I wasn’t even surprised, when I plugged-in an SSD via USB 3.0 into Raspberry Pi 4 and it didn’t work at all. That became a killer for my idea of keeping data outside of the Pi’s microSD card. Observed suspicious symptoms were too obvious:
- booting time increased from 20 seconds to 3 minutes
- LED light of the drive was constantly blinking
- some commands took extremely long time to execute (
sudo fdisk -l)
- and even later mounting finished failing or partition formatting hanged indefinitely.
I was, however, sure all the SSD drives, I tried to connect (Samsung 860 Evo, Crucial MX500, Adata SU900, Adata SU800), ran greatly with my desktop machine and also as external drives connected into my Windows laptop and MacBook via Gembird EE2-U3S-2 enclosure. Performance for all of them was outstanding. Additionally, when I used USB 2.0 of Raspberry Pi (or any of previous editions of Pi!), all was working fine too. So where lied the incompatibility?
On Raspberry Pi forum I found some threads that could point the issue (here and here). People had problems related to low SSD performance and whole source of problems was the USB<->SATA adapter and its miserable support of UASP. Pi 4 has UASP enabled by default for all USB 3.0 storage devices, while my enclosure seems not to support it. This could put the driver into a strange state or the adapter stop responding after unrecognized command. Thankfully there is a way to disable it from Raspberry Pi side.
First - list the messages print during booting by:
and find a section about USB:
[1.233487] usb 1-1: New USB device found, idVendor=2109, idProduct=3431, bcdDevice= 4.20 [1.234768] usb 1-1: New USB device strings: Mfr=0, Product=1, SerialNumber=0 [1.235461] usb 1-1: Product: USB2.0 Hub [1.237765] hub 1-1:1.0: USB hub found [1.238615] hub 1-1:1.0: 4 ports detected [1.381899] usb 2-2: new SuperSpeed Gen 1 USB device number 2 using xhci_hcd [1.413048] usb 2-2: New USB device found, idVendor=152d, idProduct=0578, bcdDevice= 2.04 [1.414504] usb 2-2: New USB device strings: Mfr=1, Product=2, SerialNumber=3 [1.415260] usb 2-2: Product: USB to ATA/ATAPI Bridge [1.416022] usb 2-2: Manufacturer: JMicron [1.416771] usb 2-2: SerialNumber: 0123456789ABCDEF [1.440055] scsi host0: uas [1.442317] scsi 0:0:0:0: Direct-Access JMicron Generic 0204 PQ: 0 ANSI: 6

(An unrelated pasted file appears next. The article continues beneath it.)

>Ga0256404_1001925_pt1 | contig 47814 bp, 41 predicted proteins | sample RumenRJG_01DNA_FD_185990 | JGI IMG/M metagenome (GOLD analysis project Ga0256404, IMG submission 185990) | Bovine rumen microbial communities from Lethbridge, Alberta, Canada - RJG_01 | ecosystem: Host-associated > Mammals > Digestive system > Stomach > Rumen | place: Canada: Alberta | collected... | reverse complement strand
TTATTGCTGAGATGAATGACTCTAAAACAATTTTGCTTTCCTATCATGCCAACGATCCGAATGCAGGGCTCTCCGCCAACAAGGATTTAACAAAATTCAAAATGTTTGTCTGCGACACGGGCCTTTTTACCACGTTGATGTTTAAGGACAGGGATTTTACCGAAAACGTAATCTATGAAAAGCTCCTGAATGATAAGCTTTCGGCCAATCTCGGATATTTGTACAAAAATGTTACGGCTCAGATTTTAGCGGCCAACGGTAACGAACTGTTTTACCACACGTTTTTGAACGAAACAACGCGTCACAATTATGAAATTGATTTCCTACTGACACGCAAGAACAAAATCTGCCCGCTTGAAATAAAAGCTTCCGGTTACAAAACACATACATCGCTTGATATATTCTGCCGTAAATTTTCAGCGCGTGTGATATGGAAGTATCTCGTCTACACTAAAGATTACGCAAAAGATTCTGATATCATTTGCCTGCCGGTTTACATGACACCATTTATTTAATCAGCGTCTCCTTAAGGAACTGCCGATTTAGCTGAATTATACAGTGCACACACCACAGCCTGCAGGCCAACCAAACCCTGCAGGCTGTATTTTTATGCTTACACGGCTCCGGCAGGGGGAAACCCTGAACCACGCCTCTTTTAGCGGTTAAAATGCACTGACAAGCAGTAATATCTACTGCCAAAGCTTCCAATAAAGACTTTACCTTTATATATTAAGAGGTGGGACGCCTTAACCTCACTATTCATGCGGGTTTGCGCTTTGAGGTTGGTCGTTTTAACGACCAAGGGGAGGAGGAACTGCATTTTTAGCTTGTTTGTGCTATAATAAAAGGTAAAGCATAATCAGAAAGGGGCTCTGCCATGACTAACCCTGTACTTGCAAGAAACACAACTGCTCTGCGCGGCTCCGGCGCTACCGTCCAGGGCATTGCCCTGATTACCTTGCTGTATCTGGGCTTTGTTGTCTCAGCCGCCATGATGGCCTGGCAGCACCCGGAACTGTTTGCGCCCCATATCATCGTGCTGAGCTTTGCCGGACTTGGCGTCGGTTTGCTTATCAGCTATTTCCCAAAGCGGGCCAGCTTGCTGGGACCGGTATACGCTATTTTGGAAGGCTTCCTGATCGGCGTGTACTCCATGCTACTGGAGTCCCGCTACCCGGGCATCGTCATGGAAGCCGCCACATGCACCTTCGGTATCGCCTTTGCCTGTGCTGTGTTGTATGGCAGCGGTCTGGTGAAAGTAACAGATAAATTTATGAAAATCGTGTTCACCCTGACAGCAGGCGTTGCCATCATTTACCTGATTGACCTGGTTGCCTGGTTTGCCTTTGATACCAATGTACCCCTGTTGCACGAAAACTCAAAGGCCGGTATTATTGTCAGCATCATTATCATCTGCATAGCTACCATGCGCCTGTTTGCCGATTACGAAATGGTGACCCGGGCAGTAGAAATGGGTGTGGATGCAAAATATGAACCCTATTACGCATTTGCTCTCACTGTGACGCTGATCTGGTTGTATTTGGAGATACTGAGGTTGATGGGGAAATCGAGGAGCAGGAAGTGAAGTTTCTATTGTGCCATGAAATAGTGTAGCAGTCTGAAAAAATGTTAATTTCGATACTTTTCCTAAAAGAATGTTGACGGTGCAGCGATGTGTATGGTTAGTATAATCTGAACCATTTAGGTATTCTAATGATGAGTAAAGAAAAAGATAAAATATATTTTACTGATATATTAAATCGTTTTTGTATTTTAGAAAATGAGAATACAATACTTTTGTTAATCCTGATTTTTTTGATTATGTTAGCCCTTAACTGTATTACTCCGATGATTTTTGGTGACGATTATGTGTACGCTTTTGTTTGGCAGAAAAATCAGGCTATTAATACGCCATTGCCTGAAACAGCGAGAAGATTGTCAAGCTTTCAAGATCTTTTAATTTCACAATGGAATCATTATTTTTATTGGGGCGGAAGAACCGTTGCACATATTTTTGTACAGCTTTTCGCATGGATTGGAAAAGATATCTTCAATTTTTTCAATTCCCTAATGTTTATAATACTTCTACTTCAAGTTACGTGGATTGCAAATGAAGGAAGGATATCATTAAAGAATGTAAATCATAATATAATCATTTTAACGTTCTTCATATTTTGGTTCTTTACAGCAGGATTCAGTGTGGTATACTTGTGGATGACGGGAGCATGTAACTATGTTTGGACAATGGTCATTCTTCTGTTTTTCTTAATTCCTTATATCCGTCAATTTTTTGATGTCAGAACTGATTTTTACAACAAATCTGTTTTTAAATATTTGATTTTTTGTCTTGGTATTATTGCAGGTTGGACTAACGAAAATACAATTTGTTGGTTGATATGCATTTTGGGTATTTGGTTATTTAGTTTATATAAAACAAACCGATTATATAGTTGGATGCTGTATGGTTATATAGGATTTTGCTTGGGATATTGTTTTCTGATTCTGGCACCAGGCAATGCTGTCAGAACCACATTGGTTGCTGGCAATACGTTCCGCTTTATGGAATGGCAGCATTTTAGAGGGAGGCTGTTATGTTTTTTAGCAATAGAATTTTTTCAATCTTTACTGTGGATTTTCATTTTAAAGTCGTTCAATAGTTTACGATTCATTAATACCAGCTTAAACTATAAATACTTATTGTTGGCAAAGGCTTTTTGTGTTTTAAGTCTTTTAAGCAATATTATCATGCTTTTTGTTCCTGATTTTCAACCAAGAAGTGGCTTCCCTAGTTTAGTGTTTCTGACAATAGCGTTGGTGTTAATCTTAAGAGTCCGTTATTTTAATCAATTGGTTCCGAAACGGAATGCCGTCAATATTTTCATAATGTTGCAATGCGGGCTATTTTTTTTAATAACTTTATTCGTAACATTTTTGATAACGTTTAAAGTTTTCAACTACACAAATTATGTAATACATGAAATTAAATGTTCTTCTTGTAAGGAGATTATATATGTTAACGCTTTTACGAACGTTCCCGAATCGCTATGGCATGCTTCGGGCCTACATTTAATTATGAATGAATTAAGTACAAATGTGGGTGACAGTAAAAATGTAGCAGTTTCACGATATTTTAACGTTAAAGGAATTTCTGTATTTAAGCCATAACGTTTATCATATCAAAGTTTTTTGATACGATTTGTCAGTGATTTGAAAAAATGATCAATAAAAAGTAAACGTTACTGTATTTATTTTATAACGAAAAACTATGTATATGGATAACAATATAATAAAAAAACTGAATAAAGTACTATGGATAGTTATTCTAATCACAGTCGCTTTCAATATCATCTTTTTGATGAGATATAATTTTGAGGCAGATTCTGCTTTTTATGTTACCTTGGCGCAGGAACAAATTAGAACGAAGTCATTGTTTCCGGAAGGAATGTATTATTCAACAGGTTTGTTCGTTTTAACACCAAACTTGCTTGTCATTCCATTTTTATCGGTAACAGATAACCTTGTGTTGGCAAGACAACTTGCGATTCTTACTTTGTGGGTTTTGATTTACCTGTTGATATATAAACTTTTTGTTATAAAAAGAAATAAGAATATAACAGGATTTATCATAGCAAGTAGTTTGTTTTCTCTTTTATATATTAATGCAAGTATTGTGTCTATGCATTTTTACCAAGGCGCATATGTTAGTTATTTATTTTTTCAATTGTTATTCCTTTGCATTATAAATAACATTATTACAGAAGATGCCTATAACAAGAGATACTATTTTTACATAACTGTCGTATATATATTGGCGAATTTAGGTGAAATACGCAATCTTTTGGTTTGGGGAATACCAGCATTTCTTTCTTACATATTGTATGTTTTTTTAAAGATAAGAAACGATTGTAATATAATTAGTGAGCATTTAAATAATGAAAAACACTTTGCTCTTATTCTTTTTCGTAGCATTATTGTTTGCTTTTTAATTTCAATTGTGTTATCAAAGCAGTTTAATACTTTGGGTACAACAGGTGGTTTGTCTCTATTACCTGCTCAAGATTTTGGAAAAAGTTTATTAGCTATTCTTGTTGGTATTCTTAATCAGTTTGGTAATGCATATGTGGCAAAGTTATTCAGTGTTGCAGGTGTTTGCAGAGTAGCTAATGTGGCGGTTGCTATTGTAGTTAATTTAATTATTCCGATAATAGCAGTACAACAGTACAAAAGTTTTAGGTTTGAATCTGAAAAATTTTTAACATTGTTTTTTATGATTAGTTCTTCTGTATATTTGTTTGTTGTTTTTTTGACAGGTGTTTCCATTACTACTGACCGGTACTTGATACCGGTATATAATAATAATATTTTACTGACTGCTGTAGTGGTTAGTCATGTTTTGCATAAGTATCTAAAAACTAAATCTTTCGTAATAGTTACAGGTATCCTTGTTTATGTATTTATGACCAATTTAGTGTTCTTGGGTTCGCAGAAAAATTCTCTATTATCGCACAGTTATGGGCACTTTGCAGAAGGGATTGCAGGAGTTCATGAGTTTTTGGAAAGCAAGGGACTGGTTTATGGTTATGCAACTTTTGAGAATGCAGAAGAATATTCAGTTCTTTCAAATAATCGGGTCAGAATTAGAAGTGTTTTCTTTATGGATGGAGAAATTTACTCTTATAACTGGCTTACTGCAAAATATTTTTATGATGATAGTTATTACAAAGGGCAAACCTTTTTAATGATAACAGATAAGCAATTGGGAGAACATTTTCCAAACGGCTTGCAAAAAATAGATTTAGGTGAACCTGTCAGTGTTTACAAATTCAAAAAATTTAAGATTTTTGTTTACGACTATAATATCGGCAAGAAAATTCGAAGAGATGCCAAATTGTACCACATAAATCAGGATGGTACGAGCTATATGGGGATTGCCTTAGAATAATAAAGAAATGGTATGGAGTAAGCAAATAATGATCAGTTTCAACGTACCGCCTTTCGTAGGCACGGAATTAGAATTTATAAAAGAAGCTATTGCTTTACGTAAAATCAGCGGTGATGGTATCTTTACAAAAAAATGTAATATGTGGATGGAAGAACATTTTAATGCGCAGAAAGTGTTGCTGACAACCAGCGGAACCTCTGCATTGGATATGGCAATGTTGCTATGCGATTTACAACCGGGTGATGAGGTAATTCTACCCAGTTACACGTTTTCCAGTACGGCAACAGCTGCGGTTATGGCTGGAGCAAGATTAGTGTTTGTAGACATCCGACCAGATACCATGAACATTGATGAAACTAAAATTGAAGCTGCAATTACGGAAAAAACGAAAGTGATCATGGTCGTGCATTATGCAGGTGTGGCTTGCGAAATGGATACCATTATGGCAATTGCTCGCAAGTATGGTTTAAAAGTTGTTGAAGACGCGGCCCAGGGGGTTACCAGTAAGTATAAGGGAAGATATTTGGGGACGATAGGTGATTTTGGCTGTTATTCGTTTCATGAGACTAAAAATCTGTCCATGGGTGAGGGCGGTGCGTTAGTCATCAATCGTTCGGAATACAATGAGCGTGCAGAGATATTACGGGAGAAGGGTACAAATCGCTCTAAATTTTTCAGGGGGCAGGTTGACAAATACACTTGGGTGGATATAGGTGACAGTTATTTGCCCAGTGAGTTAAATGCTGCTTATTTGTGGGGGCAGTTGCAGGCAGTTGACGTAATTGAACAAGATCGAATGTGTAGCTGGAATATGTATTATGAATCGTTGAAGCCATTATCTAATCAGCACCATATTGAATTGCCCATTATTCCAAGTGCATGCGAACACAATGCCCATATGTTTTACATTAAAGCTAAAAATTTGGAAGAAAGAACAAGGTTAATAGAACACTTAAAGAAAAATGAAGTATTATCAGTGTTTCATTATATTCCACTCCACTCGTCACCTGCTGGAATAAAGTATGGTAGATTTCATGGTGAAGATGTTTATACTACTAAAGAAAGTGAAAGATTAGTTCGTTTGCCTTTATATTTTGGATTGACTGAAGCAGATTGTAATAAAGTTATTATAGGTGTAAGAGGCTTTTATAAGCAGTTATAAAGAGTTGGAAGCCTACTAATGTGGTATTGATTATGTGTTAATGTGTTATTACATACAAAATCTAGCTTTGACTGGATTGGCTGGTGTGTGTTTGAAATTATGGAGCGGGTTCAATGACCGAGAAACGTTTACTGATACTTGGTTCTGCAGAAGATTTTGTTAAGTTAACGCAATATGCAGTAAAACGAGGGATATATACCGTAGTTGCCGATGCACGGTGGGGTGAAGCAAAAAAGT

/boot/cmdline.txtfile a proper command to avoid UASP for that particular device:
While first number is the value of idVendor, second idProduct.
Unfortunately it didn’t help me at all. Symptoms were as bad as before. People in mentioned threads were also talking about different adapters, unfortunately they are not available in Poland. I guessed a bit and bought another one, but this time something with UASP build-in support. It turned out a bull’s-eye shot. My new Unitek SATA6G Y-3257 enclosure now works like a charm.
I hope this short info will help you, too.